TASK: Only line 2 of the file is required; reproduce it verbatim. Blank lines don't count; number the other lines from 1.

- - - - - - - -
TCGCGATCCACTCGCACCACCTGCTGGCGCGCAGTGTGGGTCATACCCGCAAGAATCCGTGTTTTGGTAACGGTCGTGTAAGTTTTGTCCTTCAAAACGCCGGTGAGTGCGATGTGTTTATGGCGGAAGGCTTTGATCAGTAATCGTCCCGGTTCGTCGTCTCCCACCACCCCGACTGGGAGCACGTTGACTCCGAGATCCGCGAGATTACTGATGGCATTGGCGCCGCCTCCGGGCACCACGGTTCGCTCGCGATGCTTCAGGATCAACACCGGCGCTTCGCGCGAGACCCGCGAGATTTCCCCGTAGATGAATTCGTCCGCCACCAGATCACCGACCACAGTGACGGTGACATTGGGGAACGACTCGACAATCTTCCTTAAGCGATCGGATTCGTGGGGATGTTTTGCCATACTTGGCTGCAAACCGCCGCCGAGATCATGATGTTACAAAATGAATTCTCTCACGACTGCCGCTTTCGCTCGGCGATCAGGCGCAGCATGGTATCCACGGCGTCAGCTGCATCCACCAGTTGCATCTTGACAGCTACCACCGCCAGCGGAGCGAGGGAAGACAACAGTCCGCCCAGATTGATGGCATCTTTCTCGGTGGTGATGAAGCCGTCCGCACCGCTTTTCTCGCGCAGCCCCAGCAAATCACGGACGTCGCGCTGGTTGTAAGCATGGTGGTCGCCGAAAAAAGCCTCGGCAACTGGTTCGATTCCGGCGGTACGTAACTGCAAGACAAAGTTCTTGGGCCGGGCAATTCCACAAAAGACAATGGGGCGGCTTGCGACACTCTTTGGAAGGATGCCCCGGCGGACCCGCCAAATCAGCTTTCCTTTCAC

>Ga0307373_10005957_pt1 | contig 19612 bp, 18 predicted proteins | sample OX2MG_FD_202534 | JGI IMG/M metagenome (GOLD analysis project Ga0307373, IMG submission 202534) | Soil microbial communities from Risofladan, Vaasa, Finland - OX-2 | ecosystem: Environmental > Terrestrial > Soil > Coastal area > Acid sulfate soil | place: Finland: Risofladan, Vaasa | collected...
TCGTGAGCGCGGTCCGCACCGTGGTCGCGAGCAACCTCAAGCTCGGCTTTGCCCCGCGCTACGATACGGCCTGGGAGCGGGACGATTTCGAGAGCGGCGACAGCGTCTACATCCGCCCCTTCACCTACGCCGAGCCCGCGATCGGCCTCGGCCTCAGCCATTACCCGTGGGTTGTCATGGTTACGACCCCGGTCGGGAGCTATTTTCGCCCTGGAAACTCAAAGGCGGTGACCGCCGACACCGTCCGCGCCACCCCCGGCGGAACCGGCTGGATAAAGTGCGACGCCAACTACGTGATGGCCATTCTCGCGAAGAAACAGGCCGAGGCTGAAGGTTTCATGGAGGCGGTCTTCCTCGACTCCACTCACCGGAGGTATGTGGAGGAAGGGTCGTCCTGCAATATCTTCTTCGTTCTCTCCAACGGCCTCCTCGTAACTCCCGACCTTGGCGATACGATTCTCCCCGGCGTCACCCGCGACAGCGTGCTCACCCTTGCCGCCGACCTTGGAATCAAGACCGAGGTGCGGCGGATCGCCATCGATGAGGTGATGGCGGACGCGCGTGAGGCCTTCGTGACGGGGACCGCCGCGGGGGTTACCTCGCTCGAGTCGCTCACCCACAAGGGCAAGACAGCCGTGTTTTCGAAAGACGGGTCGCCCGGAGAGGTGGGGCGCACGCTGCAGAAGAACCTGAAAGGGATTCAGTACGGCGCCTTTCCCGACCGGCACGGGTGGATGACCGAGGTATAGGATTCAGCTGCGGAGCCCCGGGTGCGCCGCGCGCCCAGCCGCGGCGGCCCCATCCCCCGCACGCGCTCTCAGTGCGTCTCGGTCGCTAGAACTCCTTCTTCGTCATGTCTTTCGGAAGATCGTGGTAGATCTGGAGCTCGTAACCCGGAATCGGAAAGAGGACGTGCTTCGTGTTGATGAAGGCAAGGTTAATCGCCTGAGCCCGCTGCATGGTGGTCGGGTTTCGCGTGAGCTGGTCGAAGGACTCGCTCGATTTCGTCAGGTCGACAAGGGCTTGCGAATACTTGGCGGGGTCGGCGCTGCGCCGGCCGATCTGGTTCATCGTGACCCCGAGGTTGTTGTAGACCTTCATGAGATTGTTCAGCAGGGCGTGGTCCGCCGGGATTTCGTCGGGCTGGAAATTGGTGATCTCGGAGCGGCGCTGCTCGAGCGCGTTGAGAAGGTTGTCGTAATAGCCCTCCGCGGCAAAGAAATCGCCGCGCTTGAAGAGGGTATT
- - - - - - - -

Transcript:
>Ga0307373_10005957_pt1 | contig 19612 bp, 18 predicted proteins | sample OX2MG_FD_202534 | JGI IMG/M metagenome (GOLD analysis project Ga0307373, IMG submission 202534) | Soil microbial communities from Risofladan, Vaasa, Finland - OX-2 | ecosystem: Environmental > Terrestrial > Soil > Coastal area > Acid sulfate soil | place: Finland: Risofladan, Vaasa | collected...